Home / Lounge / Features /  VK Krishna Menon: Nehru’s comrade and confidant

One of the key movers for India’s independence, V.K. Krishna Menon (1896-1974) isn’t as well remembered as his contemporaries. Close to Jawaharlal Nehru, stationed in the UK for nearly three decades, and a member of the British Labour Party, he was instrumental in campaigning for India’s freedom abroad. He gave numerous speeches, wrote tirelessly and travelled far and wide. He worked with Penguin, where he published books under the Pelican imprint in an effort to sway public opinion. Yet, posterity knows him as an unlikeable, difficult and intransigent man, who is held responsible for India’s debacle in the 1962 Indo-China War.

Jairam Ramesh
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Jairam Ramesh (Photo: Getty Images)

To blame him alone for that defeat is unfair, says Congress politician Jairam Ramesh, Menon’s latest biographer. A Chequered Brilliance: The Many Lives Of Krishna Menon is a monumental chronicle of the man, from his earliest years in Kerala to his reputation in the 1950s as a statesman par excellence at the peak of his career. Based partly on papers that were declassified in February, this is a portrait of a man with a scholarly bent, not cut out for politics, and as Ramesh puts it, “an undiplomatic diplomat". A theosophist mentored by British activist Annie Besant, Menon was hated by the American establishment, but academics and students loved him. In the 1950s, he was the most photographed and caricatured after Nehru.

Menon was ill-suited to be the defence minister in Nehru’s cabinet, a role that got him into trouble when war between India and China broke out. He had a bitter falling out with K.S. Thimayya and S.P.P. Thorat, generals of the Indian Army. Nehru wanted his government to take collective responsibility for the defeat but the Congress was having none of it. An Anglophile who spoke no Indian language, Menon had never been jailed, lathi-charged, or on a hunger strike. Those who had fought on the ground for India’s independence were resentful of his stature and wanted him to be fired. Yet, Menon’s role in lifting India’s reputation in the world remains unique, as Ramesh explained in an interview in Bengaluru last month. Edited excerpts:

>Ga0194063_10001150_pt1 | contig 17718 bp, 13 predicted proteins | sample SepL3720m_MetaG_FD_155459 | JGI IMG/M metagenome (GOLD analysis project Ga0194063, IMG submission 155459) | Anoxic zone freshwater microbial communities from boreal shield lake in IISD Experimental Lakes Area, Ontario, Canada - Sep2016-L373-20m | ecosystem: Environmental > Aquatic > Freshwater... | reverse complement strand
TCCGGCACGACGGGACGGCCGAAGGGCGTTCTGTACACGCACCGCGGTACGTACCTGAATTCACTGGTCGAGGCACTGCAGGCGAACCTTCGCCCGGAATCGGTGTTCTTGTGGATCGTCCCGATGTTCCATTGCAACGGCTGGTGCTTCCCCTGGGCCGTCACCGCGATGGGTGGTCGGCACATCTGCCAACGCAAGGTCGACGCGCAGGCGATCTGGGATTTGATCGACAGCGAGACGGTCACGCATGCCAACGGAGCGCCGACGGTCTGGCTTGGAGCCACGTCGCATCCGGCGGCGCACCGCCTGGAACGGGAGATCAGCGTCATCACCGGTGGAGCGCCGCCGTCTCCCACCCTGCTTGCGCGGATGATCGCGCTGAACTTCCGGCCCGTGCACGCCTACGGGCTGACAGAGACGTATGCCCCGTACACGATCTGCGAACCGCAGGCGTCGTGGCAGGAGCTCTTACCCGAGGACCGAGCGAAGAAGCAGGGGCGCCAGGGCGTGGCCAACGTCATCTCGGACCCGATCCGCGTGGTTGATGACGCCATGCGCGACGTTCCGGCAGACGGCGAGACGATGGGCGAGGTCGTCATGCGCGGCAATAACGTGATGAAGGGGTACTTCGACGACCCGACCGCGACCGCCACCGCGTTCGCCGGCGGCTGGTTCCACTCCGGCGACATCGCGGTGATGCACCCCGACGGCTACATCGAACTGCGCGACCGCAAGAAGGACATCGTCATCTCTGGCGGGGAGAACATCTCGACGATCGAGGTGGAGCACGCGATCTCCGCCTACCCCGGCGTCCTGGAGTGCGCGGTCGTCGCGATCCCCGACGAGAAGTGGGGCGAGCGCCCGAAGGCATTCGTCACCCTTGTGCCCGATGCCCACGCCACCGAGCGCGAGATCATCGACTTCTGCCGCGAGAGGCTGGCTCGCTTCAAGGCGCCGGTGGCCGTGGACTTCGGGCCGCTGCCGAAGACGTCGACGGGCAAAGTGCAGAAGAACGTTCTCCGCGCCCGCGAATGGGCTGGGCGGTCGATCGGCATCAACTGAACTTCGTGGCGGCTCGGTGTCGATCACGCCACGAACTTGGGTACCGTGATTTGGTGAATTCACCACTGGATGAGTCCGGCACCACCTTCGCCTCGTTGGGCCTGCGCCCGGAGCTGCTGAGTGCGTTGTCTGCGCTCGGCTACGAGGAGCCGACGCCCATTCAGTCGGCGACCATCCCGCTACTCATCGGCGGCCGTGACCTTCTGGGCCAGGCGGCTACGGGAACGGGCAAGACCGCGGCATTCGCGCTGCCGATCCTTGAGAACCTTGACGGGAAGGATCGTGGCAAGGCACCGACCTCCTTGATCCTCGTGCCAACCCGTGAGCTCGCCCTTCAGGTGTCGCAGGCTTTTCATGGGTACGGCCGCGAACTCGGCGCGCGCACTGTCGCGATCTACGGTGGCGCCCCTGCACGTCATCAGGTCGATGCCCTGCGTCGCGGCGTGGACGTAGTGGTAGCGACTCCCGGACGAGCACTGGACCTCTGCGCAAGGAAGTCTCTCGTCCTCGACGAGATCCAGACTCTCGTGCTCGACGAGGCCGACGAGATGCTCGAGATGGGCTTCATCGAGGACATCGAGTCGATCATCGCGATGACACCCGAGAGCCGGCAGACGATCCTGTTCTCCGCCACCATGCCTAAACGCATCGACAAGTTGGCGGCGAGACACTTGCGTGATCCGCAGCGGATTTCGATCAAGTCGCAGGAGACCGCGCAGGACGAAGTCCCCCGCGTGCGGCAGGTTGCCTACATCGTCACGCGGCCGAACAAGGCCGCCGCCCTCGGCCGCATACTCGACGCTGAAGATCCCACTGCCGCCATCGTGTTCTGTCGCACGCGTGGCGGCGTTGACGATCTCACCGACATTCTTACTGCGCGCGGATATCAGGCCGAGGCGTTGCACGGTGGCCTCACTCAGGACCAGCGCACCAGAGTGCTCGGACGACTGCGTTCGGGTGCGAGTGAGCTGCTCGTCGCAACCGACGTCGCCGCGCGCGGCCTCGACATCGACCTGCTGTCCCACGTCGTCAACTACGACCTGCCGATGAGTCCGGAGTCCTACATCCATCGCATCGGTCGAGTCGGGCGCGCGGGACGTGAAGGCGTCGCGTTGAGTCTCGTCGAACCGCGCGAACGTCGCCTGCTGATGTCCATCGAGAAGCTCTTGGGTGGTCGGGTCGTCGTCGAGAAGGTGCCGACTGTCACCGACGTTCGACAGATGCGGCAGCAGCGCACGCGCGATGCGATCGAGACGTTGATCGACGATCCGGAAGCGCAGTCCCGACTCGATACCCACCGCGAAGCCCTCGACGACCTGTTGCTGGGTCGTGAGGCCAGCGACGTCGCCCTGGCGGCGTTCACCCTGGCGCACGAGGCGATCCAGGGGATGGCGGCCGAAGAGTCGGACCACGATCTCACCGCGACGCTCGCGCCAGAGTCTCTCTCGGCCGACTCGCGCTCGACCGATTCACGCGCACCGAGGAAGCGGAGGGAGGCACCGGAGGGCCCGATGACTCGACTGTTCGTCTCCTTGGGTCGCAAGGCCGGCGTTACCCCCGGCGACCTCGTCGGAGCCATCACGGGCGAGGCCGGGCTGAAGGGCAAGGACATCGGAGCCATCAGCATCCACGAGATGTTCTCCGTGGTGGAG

Why were you interested in Menon’s life?

My interest is purely scholarly, as a student of Indian political history. Menon plays an important role in the period 1935-62, emanating from the fact that he was Nehru’s confidant, soulmate and ideological comrade-in-arms. This is my third biography: The first one was about Indira Gandhi as an environmentalist, while the second one was on (diplomat) P.N. Haksar and Indira Gandhi. The common thread is, apart from the fact that all three figures are part of the same cabal—so to speak— around Nehru, there is a lot of primary material on them at the Teen Murti Bhavan Library and Nehru Memorial Museum in Delhi, waiting to be analysed. Although the Indian biographical tradition is primarily that of hagiography, I have always maintained that biographies should be based on archival material, not on oral history, which is notoriously unreliable. These were all colourful and consequential people, even though they may have been controversial.

Why is Menon not known as much as his contemporaries in spite of being so consequential?

Whatever Menon achieved in his life has been blurred by (his role in the Indo-China war of) 1962. No doubt he made his mistakes that led up to 1962, but to condemn him only through that lens is grossly unfair. Menon played a crucial role in the 1930s by making the idea of Indian independence acceptable to the Labour Party in Britain. The latter’s commitment to India’s self-determination came largely because of Menon, who was close to (British economist) Harold Laski and (British Labour politician) Stafford Cripps.

In the 1940s, Menon was involved in the transfer of power as an intermediary between Nehru and (Louis) Mountbatten. Between 1947-52, he was the high commissioner to the UK, ensuring that India remained in the Commonwealth. Then he became a global envoy for Nehru to the United Nations (UN), where he was called “Formula Menon". Whether it was Korea, Suez, Algeria or disarmament, if you wanted a solution (to any issue), you would go to Menon. He also built up the defence production industry. Today we are talking about Make in India, but he started such a programme in the late 1950s. He negotiated the manufacture of the first aircraft in India—the MiG—with the (erstwhile) Soviet Union in 1962. He also built up the Defence Research and Development Organisation (DRDO). But then 1962 happens and everything is bushwhacked. He is held single-handedly responsible for the military debacle.